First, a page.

What an adventure! This is one of the wildest stories we’ve heard here in a long time. It sounds like you’re extremely lucky you weren’t seriously injured. It’s a good thing your Type A was able to stop you, and we’re happy to know your life means more to you than your board. Unfortunately, we can’t hook you up with a new board, but we are selecting you as the winner of some Northface gear and a pair of Drop gloves. So, be careful out there–and next time, keep your daughter in mind before deciding where to ride in the backcountry, not once it’s too late.

Huck With Style

I’m full of questions, please answer. My friends and I are trying to figure out what we’re hucking. So, what’s a rodeo anyway? All of frickin’ North America thinks it’s a backflip spin, but I’m pretty sure it’s not. People have also told me it’s a corkscrew with a backside grab. The best one I’ve heard, though, is that a rodeo is an inverted 360 with a backside grab. Do most people backflip cartwheel style, or do they kind of spin 90-frontside, flip, then bring it back to land? By the way, what’s a misty? Please enlighten me, great snowboarding gurus. You guys are the only magazine when it comes to snowboarding.

Duncan B.

Eugene, Oregon

Well, Duncan, describing tricks is a tricky thing (no pun intended). We’re having a hard time just trying to figure out exactly what you’re talking about. Our advice is to focus more on your own personal style than worrying if you’ve got the trick right. But if you really want to know what a rodeo and a misty are, look at the Moves column in the September and October issues, respectively. Jason Brown describes step-by-step how to do a backside rodeo five, and Alister Schultz demonstrates a backside corkscrew 540 (a misty flip). As far as backflips go, we feel they are fairly self-explanatory.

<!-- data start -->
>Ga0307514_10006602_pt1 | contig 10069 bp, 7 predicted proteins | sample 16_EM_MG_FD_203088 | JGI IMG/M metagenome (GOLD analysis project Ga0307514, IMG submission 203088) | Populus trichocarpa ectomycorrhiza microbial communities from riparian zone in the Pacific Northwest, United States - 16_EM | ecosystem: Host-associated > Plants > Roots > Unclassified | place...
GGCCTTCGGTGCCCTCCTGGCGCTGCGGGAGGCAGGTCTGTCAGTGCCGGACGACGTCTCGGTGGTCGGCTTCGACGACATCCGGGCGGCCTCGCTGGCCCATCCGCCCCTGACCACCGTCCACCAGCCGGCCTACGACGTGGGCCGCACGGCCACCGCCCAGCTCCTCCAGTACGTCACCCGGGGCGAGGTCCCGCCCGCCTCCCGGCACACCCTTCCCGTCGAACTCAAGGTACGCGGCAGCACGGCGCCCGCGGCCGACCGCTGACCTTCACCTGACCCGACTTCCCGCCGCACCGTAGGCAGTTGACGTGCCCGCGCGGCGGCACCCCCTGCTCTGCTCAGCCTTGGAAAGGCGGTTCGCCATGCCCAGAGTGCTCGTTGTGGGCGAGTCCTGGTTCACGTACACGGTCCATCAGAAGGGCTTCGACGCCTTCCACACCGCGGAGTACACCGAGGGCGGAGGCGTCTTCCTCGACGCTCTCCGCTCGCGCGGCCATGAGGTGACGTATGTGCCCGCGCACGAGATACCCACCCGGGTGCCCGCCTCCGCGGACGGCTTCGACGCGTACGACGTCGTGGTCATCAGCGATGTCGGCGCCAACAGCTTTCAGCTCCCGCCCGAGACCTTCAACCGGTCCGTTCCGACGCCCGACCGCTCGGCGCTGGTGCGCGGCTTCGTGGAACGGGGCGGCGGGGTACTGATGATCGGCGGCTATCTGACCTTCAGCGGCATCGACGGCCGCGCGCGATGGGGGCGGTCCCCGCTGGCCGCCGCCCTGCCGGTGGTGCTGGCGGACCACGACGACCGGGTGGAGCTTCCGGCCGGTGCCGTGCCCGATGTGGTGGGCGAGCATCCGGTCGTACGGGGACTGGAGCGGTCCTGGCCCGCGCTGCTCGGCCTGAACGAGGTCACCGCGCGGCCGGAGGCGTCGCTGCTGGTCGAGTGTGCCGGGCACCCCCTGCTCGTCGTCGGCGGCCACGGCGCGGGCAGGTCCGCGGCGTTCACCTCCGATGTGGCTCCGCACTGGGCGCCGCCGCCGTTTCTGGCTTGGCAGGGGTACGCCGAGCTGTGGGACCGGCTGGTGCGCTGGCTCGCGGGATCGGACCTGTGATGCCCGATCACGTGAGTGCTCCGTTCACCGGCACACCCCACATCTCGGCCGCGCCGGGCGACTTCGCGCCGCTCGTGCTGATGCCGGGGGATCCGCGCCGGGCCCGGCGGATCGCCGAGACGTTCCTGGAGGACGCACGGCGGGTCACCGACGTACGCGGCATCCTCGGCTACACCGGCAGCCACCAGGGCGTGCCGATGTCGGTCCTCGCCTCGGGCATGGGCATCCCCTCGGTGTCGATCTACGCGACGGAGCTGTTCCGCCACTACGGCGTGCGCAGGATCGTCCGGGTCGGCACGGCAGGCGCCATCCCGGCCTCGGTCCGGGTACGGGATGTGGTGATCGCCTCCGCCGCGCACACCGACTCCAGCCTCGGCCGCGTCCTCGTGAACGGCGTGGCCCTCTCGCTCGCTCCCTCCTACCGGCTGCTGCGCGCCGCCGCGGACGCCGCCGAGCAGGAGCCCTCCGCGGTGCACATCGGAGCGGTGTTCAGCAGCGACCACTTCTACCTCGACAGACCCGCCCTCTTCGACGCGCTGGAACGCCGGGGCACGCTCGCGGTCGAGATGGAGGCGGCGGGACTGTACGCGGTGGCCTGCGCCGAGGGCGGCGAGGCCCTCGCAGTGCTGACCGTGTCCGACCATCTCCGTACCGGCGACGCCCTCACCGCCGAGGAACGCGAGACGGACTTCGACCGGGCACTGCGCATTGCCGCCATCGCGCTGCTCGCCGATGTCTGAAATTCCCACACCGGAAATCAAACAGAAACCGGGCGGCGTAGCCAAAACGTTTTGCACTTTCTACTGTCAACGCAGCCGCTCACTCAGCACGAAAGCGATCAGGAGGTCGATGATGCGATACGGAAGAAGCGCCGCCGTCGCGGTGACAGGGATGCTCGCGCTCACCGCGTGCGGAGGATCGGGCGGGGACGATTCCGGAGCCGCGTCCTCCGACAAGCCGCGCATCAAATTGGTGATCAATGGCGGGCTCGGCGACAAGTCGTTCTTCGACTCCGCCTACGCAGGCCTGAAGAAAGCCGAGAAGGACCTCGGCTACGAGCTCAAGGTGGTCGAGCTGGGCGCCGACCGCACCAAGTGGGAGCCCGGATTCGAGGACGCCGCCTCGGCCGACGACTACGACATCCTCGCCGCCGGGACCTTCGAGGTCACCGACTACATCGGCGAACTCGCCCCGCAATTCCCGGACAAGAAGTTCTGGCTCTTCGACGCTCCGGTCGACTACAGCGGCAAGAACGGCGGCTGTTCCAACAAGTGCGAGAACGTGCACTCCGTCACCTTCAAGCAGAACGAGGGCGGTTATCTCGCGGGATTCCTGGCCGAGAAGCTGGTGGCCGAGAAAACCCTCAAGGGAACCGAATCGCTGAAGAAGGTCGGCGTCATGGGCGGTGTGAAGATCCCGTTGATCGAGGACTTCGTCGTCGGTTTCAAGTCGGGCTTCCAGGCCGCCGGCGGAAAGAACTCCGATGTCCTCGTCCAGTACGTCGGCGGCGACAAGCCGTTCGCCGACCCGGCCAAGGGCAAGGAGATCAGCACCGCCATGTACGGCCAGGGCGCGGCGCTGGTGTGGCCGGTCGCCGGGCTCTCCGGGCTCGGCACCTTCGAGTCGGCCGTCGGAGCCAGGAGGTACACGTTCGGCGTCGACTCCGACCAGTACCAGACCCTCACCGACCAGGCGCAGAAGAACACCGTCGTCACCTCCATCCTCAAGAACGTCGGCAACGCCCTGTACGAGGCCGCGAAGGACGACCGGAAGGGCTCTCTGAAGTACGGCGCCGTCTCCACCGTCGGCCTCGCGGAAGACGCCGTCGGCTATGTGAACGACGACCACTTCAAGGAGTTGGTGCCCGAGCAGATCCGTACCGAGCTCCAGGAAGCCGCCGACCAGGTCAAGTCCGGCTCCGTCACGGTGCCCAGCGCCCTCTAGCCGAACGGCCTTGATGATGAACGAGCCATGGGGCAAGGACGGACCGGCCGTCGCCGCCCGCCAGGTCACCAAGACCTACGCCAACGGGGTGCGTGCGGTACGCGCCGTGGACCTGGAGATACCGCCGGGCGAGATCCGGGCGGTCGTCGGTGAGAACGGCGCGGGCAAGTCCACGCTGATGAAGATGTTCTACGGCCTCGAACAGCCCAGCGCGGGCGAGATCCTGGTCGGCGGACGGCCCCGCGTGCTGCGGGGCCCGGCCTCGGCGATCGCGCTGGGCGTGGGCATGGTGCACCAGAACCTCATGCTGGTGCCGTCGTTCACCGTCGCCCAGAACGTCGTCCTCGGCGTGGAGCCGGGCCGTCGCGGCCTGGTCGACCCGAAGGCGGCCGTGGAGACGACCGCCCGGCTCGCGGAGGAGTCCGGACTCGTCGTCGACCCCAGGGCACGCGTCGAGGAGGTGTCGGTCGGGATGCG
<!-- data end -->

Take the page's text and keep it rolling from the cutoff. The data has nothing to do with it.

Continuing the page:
P.S. During a run in the misty woods of Vermont, Ali Goulet renamed the inverted backside 540 to “misty flip.” Clever, isn’t he.

Letters (which may be edited for clarity and space) should be sent in marked: Letter To The Editor, TransWorld SNOWboarding. By snail-trail mail: 353 Airport Rd., Oceanside, CA 92054. By FAX: (760) 722-0653. By electronic mail: snowletters@twsnet.com. Those of you who have too much time on your hands and have access to the World Wide Web can post cyber-letters on transworldsnowboarding.com.

heel style, or do they kind of spin 90-frontside, flip, then bring it back to land? By the way, what’s a misty? Please enlighten me, great snowboarding gurus. You guys are the only magazine when it comes to snowboarding.

Duncan B.

Eugene, Oregon

Well, Duncan, describing tricks is a tricky thing (no pun intended). We’re having a hard time just trying to figure out exactly what you’re talking about. Our advice is to focus more on your own personal style than worrying if you’ve got the trick right. But if you really want to know what a rodeo and a misty are, look at the Moves column in the September and October issues, respectively. Jason Brown describes step-by-step how to do a backside rodeo five, and Alister Schultz demonstrates a backside corkscrew 540 (a misty flip). As far as backflips go, we feel they are fairly self-explanatory.

P.S. During a run in the misty woods of Vermont, Ali Goulet renamed the inverted backside 540 to “misty flip.” Clever, isn’t he.

Letters (which may be edited for clarity and space) should be sent in marked: Letter To The Editor, TransWorld SNOWboarding. By snail-trail mail: 353 Airport Rd., Oceanside, CA 92054. By FAX: (760) 722-0653. By electronic mail: snowletters@twsnet.com. Those of you who have too much time on your hands and have access to the World Wide Web can post cyber-letters on transworldsnowboarding.com.